Of course, the fat twin cried that he couldn’t eat because he didn’t like it without tasting it. This kid will sneak snack food at every chance. Everyone else was enjoying but he wanted a cheese sandwich and potato chips. Two this that he was sure he could get away with eating. His mother started to cave. I decided to intervene or interfere. Told him to taste the sauce. If he didn’t like it I would get up and make him a sandwich. He liked it. Problem solved.
After we all finished eating, I went into the garden with the twins. Their brother went inside to watch football. These two boys are so different from each other and are extremely good when their mother isn’t present. They do like to talk over one another so I decided to see if I couldn’t lead them through an easy mindfulness and lovingkindness meditation. I avoid any religious specifics with any child in the family other than my own daughter. The level of amazement I felt as they both sat there and silently listened to me was through the heavens. Taking their deep breaths and holding still is not something I expect out of 9 year olds.
We finished up in the garden as my brother switched into some running gear. Took our sweet time running through his neighborhood, down to the park, along the creekside, past the old town, then we spun around and did it all in reverse. He asked about what we did in the garden. Explained it to him. He was more surprised by the twins behavior than I was. He’s aware of our differences in opinion but took no issue in it.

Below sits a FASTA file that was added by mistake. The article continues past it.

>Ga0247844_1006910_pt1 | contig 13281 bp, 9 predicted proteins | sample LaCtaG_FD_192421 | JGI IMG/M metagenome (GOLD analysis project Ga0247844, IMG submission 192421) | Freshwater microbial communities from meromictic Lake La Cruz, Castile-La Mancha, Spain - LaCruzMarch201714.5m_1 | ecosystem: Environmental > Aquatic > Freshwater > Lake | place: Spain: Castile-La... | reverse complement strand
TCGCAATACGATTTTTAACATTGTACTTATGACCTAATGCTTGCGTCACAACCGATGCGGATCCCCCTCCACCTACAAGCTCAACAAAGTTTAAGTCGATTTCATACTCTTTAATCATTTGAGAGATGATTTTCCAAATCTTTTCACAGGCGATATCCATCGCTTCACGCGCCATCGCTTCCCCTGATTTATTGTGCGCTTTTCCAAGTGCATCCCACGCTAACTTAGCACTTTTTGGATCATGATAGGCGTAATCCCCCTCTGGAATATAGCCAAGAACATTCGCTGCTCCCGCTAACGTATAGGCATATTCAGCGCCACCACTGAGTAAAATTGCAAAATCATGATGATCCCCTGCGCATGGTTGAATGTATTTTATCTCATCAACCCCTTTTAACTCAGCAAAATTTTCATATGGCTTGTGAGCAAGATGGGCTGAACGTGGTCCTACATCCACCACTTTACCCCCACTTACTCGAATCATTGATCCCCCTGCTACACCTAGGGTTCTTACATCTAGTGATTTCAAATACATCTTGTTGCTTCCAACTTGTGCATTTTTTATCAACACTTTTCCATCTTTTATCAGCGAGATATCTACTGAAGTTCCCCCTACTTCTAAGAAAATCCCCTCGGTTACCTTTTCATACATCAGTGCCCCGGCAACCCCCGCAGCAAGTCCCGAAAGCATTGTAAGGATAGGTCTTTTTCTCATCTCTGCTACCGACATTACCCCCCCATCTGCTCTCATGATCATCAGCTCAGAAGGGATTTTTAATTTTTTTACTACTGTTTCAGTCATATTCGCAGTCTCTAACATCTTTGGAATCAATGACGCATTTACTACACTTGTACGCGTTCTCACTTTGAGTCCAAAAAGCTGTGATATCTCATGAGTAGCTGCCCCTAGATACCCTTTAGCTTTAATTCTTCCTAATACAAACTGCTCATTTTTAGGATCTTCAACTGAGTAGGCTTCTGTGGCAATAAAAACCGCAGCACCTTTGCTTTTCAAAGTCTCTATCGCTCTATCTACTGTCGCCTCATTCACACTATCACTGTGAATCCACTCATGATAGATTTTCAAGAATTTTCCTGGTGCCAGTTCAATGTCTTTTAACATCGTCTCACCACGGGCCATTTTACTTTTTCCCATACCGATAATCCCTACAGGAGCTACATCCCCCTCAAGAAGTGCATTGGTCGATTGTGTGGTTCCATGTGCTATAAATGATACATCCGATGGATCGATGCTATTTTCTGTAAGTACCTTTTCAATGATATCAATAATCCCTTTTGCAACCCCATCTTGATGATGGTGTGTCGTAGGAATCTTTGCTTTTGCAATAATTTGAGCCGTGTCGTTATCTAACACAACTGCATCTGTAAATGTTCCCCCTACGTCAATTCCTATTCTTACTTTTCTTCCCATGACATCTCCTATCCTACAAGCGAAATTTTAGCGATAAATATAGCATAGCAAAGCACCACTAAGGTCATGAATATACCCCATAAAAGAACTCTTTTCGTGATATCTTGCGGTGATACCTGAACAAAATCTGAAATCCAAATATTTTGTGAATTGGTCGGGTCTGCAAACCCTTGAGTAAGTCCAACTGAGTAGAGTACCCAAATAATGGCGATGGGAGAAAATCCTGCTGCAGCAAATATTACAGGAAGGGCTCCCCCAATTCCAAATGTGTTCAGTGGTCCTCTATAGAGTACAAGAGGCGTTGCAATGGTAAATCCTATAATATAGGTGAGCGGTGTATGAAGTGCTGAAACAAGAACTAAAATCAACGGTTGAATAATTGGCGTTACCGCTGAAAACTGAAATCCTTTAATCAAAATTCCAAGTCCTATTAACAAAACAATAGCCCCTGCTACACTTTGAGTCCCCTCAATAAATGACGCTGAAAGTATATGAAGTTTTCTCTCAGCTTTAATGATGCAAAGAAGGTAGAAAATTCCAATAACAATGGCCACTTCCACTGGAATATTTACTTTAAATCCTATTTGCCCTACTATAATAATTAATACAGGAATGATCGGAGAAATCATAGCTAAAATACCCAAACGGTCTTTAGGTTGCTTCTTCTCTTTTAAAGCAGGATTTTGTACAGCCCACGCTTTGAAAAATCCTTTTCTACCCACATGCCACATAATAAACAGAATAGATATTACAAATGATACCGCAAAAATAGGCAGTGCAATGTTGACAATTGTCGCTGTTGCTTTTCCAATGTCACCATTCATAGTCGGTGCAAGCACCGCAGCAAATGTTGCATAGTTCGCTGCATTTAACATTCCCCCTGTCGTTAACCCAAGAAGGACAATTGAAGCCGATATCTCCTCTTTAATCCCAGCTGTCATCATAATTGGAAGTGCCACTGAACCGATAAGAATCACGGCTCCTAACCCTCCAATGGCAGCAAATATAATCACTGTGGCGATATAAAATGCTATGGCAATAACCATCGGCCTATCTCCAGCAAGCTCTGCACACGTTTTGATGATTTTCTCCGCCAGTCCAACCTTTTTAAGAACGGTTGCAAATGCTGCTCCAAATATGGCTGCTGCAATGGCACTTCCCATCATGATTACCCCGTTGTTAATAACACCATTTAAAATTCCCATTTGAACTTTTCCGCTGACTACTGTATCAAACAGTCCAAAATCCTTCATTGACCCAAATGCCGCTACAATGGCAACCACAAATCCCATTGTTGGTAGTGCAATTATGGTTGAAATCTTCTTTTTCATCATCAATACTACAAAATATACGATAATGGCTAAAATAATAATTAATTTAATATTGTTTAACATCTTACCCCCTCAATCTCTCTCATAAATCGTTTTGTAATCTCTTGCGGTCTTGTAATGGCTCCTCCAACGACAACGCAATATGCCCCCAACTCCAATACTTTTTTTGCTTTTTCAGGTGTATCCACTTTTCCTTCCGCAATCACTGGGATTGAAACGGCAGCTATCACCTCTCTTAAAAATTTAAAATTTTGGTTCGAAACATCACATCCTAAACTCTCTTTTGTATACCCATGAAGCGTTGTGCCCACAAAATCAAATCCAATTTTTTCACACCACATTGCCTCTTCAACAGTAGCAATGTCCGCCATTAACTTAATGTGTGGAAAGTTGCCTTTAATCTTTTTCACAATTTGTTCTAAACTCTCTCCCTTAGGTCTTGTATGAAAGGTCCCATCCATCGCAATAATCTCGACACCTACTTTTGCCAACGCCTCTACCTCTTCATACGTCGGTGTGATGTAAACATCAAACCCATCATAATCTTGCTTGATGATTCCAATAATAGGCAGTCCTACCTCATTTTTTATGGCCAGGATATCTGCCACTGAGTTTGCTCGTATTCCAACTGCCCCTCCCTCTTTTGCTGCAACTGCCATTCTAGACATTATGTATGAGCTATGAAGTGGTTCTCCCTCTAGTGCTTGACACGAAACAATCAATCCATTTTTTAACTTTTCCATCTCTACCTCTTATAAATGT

We returned to his house and were standing in the drive talking when my sister-in-law came out to ask about what was said to the boys. I told her about it. She said that she figured it was something like that but the twins had said, “Uncle Dan is teaching us how to be Jedi knights.” Whatever it takes to get them on the right path, right? I know that I never said anything about Jedi. Now the boys want me to come over every night to teach them. After much discussion with their parent, I will be leading them through meditation on either evening of the weekend. Hoping that the adults will take to it as well.
This hearty, warming and deeply flavorful lentil stew is a great way to use up frozen tomatoes, or blemished overripe ones that have been sitting on your counter too long. And since it’s clean-out-the-freezer time of year, I’ve been scrambling to use up a whole assortment of random things from the freezer lately to make space for the bounty that this new growing season is about to bring. There’s oh, only about a gazillion jars of pestos (garlic scape, basil, cilantro pesto, you name it we have it), bags of salsa verde, tubs of rhubarb sauce… But the most space-consuming of all are the giant ziplock bags filled with tomatoes that we hurriedly shoved in there last fall.